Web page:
Hogs embracing unique challenges of Memorial Gym

By: Scottie Bordelon
Published: Monday, March 4, 2019
Arkansas head coach Mike Anderson talks with an official in the first half of an NCAA college basketball game against Vanderbilt on Saturday, Feb. 8, 2014, in Nashville, Tenn. (AP Photo/Mark Zaleski)
Arkansas head coach Mike Anderson talks with an official in the first half of an NCAA college basketball game against Vanderbilt on Saturday, Feb. 8, 2014, in Nashville, Tenn. (AP Photo/Mark Zaleski)

FAYETTEVILLE — Arkansas guard Mason Jones, prior to Monday, was unaware of the unique setup at Vanderbilt's Memorial Gym.

Team benches have been placed along the baselines of the elevated floor in Memorial Gym since the first game was played in the Commodores' old gym in December 1952, giving Vanderbilt a distinct homecourt advantage over the years.

While he wasn't up to date on the logistics of Vanderbilt's home arena, Jones said he has heard Memorial Gym can be a difficult place to play and win. Communication will be paramount on Wednesday, and Jones said he feels Mike Anderson is trusting players more and more to make decisions on their own.

"Vanderbilt can’t hear their players for the first half, but we can’t hear our coach," Jones added. "So as long as we keep communicating like we have the last couple of games we should be good."

Anderson, who's 2-1 at Vanderbilt with Arkansas, said the most important thing in regards to playing at Vanderbilt and handling that road atmosphere is player communication and having someone, preferably a guard, in charge who embodies what he wants and fully understands the gameplan.

The floor setup at Memorial is unusual for most players - Adrio Bailey is the lone player on the roster who's been to Vanderbilt - but at the end of the day, the floor is still 94 feet long, Anderson added.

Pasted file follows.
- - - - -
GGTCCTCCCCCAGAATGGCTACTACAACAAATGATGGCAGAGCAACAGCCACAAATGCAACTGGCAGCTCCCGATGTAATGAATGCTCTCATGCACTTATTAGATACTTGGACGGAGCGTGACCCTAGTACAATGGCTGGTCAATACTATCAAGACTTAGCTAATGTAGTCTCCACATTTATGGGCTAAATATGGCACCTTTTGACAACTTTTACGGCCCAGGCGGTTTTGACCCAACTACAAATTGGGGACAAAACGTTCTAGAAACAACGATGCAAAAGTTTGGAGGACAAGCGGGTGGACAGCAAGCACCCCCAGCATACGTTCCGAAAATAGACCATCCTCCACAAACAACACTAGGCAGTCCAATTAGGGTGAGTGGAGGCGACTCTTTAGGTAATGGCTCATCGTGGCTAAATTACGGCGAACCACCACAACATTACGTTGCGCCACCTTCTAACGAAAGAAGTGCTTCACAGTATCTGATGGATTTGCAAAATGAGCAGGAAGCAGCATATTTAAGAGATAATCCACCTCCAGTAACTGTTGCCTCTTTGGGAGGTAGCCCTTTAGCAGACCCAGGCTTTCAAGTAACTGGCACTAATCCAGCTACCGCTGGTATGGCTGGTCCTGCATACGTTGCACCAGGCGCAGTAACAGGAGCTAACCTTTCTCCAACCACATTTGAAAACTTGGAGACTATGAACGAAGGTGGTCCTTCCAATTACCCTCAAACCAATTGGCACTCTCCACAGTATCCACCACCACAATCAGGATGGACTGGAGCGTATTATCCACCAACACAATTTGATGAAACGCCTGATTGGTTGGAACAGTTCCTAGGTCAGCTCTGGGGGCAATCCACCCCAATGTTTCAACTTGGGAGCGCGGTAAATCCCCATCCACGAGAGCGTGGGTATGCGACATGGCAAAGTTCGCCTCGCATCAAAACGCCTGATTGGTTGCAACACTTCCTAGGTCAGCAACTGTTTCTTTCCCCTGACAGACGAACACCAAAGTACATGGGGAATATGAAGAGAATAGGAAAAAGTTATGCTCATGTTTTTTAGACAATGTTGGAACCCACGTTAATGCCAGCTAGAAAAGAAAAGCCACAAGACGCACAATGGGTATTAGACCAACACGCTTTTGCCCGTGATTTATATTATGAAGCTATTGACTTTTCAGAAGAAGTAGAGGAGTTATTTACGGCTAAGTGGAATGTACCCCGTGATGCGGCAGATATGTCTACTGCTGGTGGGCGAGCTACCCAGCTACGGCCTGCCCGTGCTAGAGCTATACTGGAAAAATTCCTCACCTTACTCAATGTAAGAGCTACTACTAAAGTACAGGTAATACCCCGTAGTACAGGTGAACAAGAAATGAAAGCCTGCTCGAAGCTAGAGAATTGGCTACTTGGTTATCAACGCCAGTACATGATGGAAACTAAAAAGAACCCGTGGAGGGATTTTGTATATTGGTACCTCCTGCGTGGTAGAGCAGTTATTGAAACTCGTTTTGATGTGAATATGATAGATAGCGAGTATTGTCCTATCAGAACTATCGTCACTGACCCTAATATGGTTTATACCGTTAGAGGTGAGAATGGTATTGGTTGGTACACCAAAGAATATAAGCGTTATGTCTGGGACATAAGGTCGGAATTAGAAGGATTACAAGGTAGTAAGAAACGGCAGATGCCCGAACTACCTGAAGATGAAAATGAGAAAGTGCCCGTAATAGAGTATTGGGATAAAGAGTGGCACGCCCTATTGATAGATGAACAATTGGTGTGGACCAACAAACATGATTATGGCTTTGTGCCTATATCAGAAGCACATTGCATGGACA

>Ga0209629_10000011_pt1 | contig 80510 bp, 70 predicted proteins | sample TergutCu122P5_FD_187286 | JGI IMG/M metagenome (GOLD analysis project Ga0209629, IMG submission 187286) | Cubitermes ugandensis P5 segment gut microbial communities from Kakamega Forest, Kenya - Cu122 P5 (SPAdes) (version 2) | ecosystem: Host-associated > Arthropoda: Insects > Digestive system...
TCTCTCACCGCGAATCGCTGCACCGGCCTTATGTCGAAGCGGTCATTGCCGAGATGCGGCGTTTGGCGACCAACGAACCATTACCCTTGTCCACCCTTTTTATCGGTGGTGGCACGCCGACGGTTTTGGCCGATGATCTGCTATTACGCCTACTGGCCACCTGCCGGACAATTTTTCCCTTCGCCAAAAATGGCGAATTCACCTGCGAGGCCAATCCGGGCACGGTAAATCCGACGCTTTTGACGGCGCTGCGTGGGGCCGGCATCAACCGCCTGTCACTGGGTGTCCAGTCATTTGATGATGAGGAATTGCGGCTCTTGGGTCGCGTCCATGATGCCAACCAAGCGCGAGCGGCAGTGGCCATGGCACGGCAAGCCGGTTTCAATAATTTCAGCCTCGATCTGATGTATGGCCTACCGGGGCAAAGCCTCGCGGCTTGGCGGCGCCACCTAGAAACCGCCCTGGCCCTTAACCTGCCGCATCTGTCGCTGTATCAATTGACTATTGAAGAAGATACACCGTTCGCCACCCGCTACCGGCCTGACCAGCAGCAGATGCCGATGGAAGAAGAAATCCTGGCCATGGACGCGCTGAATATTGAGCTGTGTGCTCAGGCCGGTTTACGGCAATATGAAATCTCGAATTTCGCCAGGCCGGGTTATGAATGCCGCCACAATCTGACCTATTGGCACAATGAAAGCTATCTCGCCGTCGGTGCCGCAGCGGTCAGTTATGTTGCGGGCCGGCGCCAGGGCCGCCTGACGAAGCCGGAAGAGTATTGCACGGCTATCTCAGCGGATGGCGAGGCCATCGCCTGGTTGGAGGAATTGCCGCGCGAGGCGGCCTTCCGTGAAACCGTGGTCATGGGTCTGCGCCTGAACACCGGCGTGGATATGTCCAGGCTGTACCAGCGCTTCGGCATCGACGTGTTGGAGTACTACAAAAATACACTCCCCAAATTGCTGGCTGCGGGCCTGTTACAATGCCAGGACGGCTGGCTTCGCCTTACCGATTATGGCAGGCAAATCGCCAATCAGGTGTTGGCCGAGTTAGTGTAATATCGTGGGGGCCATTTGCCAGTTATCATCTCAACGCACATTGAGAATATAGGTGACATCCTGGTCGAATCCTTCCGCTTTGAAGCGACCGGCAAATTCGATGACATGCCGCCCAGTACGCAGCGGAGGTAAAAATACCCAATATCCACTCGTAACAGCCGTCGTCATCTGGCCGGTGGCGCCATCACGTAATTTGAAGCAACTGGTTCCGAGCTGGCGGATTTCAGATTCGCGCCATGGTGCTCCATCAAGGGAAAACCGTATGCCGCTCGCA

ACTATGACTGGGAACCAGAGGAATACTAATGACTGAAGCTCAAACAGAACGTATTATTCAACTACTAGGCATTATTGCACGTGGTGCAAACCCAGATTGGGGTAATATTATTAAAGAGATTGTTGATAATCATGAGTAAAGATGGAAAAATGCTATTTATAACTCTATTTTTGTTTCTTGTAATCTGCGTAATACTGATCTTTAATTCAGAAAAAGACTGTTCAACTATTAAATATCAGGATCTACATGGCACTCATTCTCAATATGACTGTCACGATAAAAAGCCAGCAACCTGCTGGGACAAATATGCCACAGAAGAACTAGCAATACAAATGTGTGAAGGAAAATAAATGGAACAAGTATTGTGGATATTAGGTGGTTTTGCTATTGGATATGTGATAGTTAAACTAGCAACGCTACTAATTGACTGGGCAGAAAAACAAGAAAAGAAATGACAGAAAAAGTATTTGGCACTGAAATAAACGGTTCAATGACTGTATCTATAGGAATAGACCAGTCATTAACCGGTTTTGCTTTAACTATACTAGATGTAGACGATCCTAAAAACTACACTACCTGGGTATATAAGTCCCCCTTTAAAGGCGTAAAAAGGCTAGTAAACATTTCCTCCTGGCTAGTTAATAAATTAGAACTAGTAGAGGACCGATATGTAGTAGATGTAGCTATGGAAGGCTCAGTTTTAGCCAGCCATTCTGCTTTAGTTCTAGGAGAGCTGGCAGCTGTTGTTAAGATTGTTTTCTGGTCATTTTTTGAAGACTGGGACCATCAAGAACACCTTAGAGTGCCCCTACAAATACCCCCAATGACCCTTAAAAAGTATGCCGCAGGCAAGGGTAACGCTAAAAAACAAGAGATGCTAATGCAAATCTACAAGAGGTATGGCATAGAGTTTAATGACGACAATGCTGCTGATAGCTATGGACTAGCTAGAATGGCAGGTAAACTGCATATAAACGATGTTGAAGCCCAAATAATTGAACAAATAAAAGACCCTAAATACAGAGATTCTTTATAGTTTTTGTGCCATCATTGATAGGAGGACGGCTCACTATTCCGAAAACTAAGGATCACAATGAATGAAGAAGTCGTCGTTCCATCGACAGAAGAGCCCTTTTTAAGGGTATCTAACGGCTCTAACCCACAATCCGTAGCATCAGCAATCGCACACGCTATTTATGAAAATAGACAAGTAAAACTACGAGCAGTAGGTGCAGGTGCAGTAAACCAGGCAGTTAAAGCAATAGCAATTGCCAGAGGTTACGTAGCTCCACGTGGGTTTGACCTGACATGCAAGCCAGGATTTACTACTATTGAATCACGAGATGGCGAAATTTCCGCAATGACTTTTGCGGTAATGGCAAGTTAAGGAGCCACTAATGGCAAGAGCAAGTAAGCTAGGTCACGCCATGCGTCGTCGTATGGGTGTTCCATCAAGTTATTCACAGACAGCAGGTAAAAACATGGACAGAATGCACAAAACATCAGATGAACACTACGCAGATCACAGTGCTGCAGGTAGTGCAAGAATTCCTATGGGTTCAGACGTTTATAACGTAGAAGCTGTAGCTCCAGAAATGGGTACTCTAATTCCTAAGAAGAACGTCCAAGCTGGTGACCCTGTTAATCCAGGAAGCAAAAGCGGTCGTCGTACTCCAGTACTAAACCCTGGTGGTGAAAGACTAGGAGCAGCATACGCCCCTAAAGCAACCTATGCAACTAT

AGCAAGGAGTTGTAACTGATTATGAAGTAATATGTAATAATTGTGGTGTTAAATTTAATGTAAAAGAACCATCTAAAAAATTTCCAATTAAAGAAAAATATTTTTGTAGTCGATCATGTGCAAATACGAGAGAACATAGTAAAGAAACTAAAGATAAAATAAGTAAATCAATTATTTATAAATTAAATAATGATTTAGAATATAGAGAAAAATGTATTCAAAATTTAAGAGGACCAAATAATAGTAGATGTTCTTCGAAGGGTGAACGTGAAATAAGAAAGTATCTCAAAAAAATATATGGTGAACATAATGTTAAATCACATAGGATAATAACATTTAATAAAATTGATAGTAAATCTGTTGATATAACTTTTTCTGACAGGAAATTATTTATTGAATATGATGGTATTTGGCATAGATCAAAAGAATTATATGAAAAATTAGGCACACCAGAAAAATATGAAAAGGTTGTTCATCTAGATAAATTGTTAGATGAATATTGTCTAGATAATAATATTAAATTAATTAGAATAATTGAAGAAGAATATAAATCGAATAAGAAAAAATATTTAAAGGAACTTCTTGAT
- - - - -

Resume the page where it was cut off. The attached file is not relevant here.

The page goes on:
"Being on the other end, it might work in (my players') favor because they don’t have to listen to me," he said laughing. "They like that part of it. I think through hand signals or ... I think you’ve got to trust the guys out there on the floor. They’ve played enough games now where they know what the game plan is, and now obviously they’ve got to go out and execute it.

"Whether it be Jalen, Desi, Keyshawn, Mason, Daniel or Adrio, I think they’ve got to go out there facilitating all that."

That edge, though, has been minimized in recent years since the NCAA mandated the coaching boxes be stretched down one sideline beginning in the 2015-16 season. Anderson said that has helped "a little bit."

When asked about the Memorial Gym setup in 2017, Kentucky coach John Calipari said being able to walk down the sideline has taken away some of the original homecourt advantage.

"I don’t understand why they didn’t let us do it before," he added.

Florida coach Mike White, whose Gators won 71-55 at Vanderbilt last Wednesday, said on Monday's SEC coaches teleconference that the Commodores' floor layout isn't a huge factor and not nearly as important as entering the arena with a solid gameplan and executing.

"Going into Memorial, your focus has to be on defending those guys and their actions and figuring out ways to score against a team that brings it every night," White said. "Vanderbilt has had a lot of adversity, but they compete at a high level and they’re always prepared.

"It’s a different setup, of course, you’re away from your guys and your staff moreso than any other game, but I’m sure none of us try to make too big of a deal out of it."

Vanderbilt, which enters Wednesday's game on a 17-game losing streak, shoots the ball well at home. The Commodores hit 54 percent of their 2-point looks and 36.3 percent of their 3s in Memorial Gym compared to 46.9 and 25.3 percent, respectively, on the road or at neutral sites.

In its narrow loss at Arkansas on Feb. 5, Vanderbilt knocked down 9-of-21 3-point attempts, tied for second-most 3s made in a game in SEC play. The Commodores made 10-of-21 in their overtime loss to then-No. 1 Tennessee in Nashville.

"The primary goal is to keep them off the line," Anderson said. "They also do a good job of getting to the hole and spacing the floor and screen and roll, cutting to the basket. We’ve got to be with the shooters and force them off the line.

"Bryce Drew has those kids still playing and still believing, so we’re going to have our work cut out for us."

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